A Seattle neighbourhood was left stunned after a 'landing gear door of a Boeing 767' fell from the sky and crashed to the ground in September. Nobody was injured when the door, said to be the size of a refrigerator door, narrowly missed a car as it hit the ground and skipped about 9 metres (30 feet) before stopping. Several pieces of the carbon fiber door broke off.

Baby born on Emirates flight 

A pregnant Filipina woman's Emirates flight from Manilla to Dubai took a perplexing turn when her little baby boy was born in the toilets of the aircraft at only 27 weeks. In honour of his special birthplace, his mother named him EK after the Emirates flight code. The airline had to perform an emergency landing at the Ho Chi Minh airport in Vietnam where mother and child were taken to hospital to recover. 

Flight delayed over pj complaint 

A Qantas flight bound from LA to Melbourne was delayed after two first class passengers refused to fly without size extra large pajamas. The Australian couple complained to staff, and would not accept another pair from business class, so they decided to leave the plane. After waiting 30 minutes to offload the pair's bags, the flight departed and was able to make it to Australia on schedule.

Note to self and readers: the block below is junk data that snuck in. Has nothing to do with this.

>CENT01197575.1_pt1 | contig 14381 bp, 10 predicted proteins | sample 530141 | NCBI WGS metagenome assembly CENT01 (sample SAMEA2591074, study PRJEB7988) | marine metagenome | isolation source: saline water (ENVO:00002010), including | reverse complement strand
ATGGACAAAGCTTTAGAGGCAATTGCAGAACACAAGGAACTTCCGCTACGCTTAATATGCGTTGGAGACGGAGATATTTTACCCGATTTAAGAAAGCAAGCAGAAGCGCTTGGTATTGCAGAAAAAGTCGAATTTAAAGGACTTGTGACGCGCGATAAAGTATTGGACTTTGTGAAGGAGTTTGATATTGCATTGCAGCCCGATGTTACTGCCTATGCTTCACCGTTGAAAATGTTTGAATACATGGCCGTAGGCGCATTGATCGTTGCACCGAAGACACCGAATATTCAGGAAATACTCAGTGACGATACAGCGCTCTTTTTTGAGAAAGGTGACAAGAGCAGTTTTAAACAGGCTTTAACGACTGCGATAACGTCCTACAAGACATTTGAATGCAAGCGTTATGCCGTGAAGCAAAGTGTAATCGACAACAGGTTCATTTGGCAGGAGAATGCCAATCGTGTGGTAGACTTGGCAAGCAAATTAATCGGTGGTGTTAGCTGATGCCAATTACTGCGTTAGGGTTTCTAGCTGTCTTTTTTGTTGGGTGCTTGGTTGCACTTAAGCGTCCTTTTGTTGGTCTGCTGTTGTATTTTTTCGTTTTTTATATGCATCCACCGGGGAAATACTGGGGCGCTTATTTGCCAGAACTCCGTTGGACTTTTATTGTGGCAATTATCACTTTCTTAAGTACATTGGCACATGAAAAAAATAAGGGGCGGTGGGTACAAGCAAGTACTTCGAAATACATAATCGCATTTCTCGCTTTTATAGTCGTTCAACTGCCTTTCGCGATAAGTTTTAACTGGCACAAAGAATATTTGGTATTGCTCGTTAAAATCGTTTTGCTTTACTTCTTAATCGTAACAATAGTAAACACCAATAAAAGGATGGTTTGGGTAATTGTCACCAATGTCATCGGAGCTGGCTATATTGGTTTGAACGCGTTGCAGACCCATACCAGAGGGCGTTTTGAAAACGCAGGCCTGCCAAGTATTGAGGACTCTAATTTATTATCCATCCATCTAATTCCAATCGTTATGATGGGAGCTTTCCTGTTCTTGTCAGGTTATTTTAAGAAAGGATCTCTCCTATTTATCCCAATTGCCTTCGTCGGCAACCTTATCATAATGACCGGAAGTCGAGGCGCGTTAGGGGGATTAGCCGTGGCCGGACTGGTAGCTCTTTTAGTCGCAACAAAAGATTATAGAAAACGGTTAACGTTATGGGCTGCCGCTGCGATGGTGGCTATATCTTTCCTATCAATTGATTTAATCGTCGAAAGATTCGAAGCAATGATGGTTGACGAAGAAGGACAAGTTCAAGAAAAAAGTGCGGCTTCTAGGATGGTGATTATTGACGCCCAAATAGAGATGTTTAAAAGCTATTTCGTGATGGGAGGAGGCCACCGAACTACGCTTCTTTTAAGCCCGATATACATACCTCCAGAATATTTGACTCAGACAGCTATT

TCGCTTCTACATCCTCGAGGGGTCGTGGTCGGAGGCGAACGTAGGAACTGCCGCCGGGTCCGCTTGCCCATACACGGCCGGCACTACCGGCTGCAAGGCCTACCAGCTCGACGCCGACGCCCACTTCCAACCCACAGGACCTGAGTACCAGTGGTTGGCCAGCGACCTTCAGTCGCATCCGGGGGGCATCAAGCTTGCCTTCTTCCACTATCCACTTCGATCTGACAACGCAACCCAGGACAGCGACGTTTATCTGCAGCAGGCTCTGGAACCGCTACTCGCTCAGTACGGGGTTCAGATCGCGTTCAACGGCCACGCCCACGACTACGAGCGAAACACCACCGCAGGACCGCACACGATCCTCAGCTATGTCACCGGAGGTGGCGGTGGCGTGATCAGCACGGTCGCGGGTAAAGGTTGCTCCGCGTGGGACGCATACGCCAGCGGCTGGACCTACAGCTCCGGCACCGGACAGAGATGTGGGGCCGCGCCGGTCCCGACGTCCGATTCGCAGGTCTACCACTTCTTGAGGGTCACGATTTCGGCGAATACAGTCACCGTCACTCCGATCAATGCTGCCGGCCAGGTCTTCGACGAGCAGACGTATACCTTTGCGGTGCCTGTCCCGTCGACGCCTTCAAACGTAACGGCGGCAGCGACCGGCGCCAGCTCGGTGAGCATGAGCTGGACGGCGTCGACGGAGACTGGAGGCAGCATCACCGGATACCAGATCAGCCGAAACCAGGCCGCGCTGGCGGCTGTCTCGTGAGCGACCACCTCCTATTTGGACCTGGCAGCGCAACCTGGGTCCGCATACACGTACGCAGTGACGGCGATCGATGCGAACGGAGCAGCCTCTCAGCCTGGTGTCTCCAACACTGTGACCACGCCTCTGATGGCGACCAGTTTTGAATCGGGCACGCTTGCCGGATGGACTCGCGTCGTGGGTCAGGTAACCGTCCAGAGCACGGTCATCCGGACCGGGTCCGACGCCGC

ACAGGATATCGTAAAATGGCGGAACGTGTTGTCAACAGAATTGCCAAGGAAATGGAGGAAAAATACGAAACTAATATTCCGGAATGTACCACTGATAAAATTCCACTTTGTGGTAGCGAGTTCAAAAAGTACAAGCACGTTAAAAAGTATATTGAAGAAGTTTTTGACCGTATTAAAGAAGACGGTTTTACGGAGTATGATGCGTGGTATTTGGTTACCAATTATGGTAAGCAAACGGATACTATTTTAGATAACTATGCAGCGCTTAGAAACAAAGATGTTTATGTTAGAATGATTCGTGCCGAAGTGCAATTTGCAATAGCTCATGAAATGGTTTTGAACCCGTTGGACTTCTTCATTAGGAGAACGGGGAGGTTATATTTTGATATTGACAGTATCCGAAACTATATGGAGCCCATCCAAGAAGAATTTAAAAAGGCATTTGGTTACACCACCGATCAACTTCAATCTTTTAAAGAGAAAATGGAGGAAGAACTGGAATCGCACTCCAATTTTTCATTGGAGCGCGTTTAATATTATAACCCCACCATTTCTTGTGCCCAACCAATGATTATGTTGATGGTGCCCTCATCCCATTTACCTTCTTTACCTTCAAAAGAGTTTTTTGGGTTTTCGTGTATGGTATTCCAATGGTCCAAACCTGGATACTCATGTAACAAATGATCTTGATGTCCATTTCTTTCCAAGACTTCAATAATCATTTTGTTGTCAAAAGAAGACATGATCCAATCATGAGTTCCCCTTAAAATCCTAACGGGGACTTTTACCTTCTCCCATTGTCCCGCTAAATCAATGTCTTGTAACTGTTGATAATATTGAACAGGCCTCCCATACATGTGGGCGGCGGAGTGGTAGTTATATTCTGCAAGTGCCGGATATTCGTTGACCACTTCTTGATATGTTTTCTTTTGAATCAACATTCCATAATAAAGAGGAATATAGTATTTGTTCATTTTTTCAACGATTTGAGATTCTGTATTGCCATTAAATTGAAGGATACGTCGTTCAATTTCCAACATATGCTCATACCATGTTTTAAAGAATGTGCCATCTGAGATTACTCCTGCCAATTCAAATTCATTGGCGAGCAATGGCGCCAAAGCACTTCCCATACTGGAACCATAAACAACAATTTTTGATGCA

1time explosion shock

Passengers aboard a 1time flight from Cape Town to Durban in June were left rather shaken when a loud bang, sounding like an explosion came from the back of the aircraft and what felt like extreme turbulence followed. Former 1time CEO Blackie Komani responded to the incident by citing a 1Time report, compiled by the airlines engineers and Senior Captain Martin, stating "it was a minor incident caused by unstable weather patterns on the decent."

Sexist passenger removed from flight 

Let's make it very clear that our loyalties definitely lie with the pilot in this case, not the passenger. 

A female pilot for Brazilian Trip Airlines tossed a passenger off a flight because he was making sexist comments about women flying planes. A statement released by the airline said the pilot ejected the man before takeoff as he made loud, sexist comments upon learning the pilot was a woman. The jet continued on to the state of Goias after a one-hour delay.

Read more on:    flights  |  travel international